---The entries above were submitted via the village pump (policy) before discussion being moved here---

The manner in which the MOSNUM is set up now to handle conversions seems to work just fine. I wouldn't change it. --MJCdetroit 20:39, 29 August 2006 (UTC)

Fictional Currencies

This issue comes to my attention in the context of board games which use play money. They often use a denomination symbol such as "$" while specifically designing their notes to not look like any specific country's currency. Since the context probably makes it clear that "$", for example, usually refers to the game's play money, perhaps the best way to handle this is similarly to country-specific articles?

Basically, this note is saying "correct me if I'm wrong." -Stellmach 14:29, 30 August 2006 (UTC)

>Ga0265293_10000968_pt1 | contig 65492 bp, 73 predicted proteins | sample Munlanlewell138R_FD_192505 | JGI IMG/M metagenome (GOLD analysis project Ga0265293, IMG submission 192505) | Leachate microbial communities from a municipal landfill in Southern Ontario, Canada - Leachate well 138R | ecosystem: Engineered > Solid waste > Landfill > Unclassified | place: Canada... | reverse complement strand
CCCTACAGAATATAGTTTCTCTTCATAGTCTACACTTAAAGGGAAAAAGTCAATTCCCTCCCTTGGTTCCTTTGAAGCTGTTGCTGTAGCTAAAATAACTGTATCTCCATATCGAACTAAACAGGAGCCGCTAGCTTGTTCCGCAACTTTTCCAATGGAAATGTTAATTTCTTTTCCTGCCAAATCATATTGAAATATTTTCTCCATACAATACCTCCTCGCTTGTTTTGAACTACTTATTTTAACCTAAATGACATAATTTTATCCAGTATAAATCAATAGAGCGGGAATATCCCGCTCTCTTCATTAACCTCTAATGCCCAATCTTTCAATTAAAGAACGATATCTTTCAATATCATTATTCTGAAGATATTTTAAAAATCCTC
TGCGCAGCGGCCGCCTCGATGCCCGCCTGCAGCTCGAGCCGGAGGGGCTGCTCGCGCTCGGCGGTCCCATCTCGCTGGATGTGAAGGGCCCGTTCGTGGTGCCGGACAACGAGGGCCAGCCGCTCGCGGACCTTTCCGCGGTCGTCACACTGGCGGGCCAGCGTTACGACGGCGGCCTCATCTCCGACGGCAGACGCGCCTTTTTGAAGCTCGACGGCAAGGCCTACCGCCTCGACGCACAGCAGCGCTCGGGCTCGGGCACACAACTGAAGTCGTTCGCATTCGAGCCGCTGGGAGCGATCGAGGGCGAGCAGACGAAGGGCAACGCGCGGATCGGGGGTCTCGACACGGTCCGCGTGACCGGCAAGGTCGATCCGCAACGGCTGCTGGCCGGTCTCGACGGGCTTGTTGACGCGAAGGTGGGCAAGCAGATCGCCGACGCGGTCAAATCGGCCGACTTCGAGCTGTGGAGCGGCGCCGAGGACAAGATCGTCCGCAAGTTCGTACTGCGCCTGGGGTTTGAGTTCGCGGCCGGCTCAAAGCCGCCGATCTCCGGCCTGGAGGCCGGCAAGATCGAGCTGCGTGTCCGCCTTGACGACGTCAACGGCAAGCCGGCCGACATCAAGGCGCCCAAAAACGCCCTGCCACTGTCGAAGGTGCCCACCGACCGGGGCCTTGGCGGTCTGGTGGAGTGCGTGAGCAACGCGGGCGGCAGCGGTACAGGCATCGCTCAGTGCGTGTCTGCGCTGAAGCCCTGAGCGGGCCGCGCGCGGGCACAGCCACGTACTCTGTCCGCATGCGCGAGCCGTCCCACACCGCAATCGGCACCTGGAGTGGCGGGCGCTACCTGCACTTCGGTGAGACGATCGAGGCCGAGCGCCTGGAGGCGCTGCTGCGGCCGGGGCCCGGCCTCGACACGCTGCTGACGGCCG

I don't disagree with how to handle it, but it doesn't seem to me that we need to make a style guideline about it. Are there articles which do it wrongly? Stephen Turner (Talk) 14:47, 30 August 2006 (UTC)
There are articles that do it contrary to the style guide, yes. Look at Monopoly (game). It uses "$" and "£" all over the place in a fashion which is (A) perfectly clear but (B) contrary to the style guide. My proposal would be to allow for this contextual usage but require the same disclaimer that is required of national context, precisely in recognition that some editors will doubtless be concerned about drawing a clear distinction between fact and fiction (as User:Francis Schonken so clearly is). - Stellmach 16:47, 30 August 2006 (UTC)
Ever seen this template: {{fiction}}?...